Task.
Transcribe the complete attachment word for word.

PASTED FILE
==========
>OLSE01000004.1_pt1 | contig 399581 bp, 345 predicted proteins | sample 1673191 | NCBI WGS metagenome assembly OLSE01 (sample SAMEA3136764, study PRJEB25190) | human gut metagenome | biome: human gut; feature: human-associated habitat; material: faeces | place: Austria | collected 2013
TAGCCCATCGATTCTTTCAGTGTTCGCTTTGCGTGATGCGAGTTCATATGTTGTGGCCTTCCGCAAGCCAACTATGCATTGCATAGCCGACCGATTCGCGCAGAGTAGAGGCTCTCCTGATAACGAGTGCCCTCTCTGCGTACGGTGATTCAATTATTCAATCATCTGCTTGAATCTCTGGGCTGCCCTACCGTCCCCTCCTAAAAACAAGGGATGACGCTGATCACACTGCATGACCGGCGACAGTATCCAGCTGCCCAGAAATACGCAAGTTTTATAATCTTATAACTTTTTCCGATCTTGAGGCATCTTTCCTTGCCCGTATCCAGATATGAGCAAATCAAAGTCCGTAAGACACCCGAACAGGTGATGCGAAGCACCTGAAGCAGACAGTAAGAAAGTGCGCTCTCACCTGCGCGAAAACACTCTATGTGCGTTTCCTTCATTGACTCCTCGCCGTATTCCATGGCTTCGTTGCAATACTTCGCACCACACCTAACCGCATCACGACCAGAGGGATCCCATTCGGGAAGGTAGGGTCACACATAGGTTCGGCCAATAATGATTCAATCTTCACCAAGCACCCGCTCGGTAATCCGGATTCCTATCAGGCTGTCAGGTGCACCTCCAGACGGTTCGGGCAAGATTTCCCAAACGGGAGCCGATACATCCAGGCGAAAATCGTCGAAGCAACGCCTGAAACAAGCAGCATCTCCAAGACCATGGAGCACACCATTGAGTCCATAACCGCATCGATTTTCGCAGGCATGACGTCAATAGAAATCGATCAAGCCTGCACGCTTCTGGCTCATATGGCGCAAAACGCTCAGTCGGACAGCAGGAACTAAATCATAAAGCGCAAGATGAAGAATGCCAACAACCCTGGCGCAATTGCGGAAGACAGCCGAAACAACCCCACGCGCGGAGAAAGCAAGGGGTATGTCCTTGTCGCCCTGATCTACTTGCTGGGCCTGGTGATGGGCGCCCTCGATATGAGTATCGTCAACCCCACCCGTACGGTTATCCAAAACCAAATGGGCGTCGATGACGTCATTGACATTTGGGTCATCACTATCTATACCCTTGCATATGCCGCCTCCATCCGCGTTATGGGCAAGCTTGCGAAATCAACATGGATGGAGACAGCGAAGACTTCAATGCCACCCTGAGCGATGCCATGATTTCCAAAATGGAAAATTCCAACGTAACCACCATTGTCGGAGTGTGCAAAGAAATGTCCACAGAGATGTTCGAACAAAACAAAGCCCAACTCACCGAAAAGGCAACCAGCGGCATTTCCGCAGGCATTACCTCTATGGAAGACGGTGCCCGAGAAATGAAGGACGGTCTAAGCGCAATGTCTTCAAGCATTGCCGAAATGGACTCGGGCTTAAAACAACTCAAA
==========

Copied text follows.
>OLSE01000004.1_pt1 | contig 399581 bp, 345 predicted proteins | sample 1673191 | NCBI WGS metagenome assembly OLSE01 (sample SAMEA3136764, study PRJEB25190) | human gut metagenome | biome: human gut; feature: human-associated habitat; material: faeces | place: Austria | collected 2013
TAGCCCATCGATTCTTTCAGTGTTCGCTTTGCGTGATGCGAGTTCATATGTTGTGGCCTTCCGCAAGCCAACTATGCATTGCATAGCCGACCGATTCGCGCAGAGTAGAGGCTCTCCTGATAACGAGTGCCCTCTCTGCGTACGGTGATTCAATTATTCAATCATCTGCTTGAATCTCTGGGCTGCCCTACCGTCCCCTCCTAAAAACAAGGGATGACGCTGATCACACTGCATGACCGGCGACAGTATCCAGCTGCCCAGAAATACGCAAGTTTTATAATCTTATAACTTTTTCCGATCTTGAGGCATCTTTCCTTGCCCGTATCCAGATATGAGCAAATCAAAGTCCGTAAGACACCCGAACAGGTGATGCGAAGCACCTGAAGCAGACAGTAAGAAAGTGCGCTCTCACCTGCGCGAAAACACTCTATGTGCGTTTCCTTCATTGACTCCTCGCCGTATTCCATGGCTTCGTTGCAATACTTCGCACCACACCTAACCGCATCACGACCAGAGGGATCCCATTCGGGAAGGTAGGGTCACACATAGGTTCGGCCAATAATGATTCAATCTTCACCAAGCACCCGCTCGGTAATCCGGATTCCTATCAGGCTGTCAGGTGCACCTCCAGACGGTTCGGGCAAGATTTCCCAAACGGGAGCCGATACATCCAGGCGAAAATCGTCGAAGCAACGCCTGAAACAAGCAGCATCTCCAAGACCATGGAGCACACCATTGAGTCCATAACCGCATCGATTTTCGCAGGCATGACGTCAATAGAAATCGATCAAGCCTGCACGCTTCTGGCTCATATGGCGCAAAACGCTCAGTCGGACAGCAGGAACTAAATCATAAAGCGCAAGATGAAGAATGCCAACAACCCTGGCGCAATTGCGGAAGACAGCCGAAACAACCCCACGCGCGGAGAAAGCAAGGGGTATGTCCTTGTCGCCCTGATCTACTTGCTGGGCCTGGTGATGGGCGCCCTCGATATGAGTATCGTCAACCCCACCCGTACGGTTATCCAAAACCAAATGGGCGTCGATGACGTCATTGACATTTGGGTCATCACTATCTATACCCTTGCATATGCCGCCTCCATCCGCGTTATGGGCAAGCTTGCGAAATCAACATGGATGGAGACAGCGAAGACTTCAATGCCACCCTGAGCGATGCCATGATTTCCAAAATGGAAAATTCCAACGTAACCACCATTGTCGGAGTGTGCAAAGAAATGTCCACAGAGATGTTCGAACAAAACAAAGCCCAACTCACCGAAAAGGCAACCAGCGGCATTTCCGCAGGCATTACCTCTATGGAAGACGGTGCCCGAGAAATGAAGGACGGTCTAAGCGCAATGTCTTCAAGCATTGCCGAAATGGACTCGGGCTTAAAACAACTCAAA